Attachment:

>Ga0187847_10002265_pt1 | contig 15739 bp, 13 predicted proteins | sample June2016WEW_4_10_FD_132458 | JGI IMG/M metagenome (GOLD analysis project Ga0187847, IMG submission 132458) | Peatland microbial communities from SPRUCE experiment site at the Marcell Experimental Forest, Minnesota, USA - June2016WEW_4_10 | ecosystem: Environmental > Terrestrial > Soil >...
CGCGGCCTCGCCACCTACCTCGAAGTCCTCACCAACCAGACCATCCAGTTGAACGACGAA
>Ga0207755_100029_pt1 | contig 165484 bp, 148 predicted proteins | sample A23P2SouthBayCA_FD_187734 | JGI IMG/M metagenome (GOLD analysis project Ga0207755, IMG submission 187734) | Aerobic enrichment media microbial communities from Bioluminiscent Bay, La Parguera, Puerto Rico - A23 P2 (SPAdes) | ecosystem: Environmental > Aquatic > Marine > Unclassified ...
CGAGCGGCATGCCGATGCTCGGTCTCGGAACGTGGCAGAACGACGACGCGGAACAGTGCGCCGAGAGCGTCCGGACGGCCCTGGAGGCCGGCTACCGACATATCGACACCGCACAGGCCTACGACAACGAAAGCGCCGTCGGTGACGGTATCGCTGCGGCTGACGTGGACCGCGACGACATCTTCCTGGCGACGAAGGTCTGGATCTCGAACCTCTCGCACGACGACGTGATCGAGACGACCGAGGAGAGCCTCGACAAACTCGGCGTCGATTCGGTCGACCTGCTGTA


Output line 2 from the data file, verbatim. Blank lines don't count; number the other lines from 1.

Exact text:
CGCGGCCTCGCCACCTACCTCGAAGTCCTCACCAACCAGACCATCCAGTTGAACGACGAA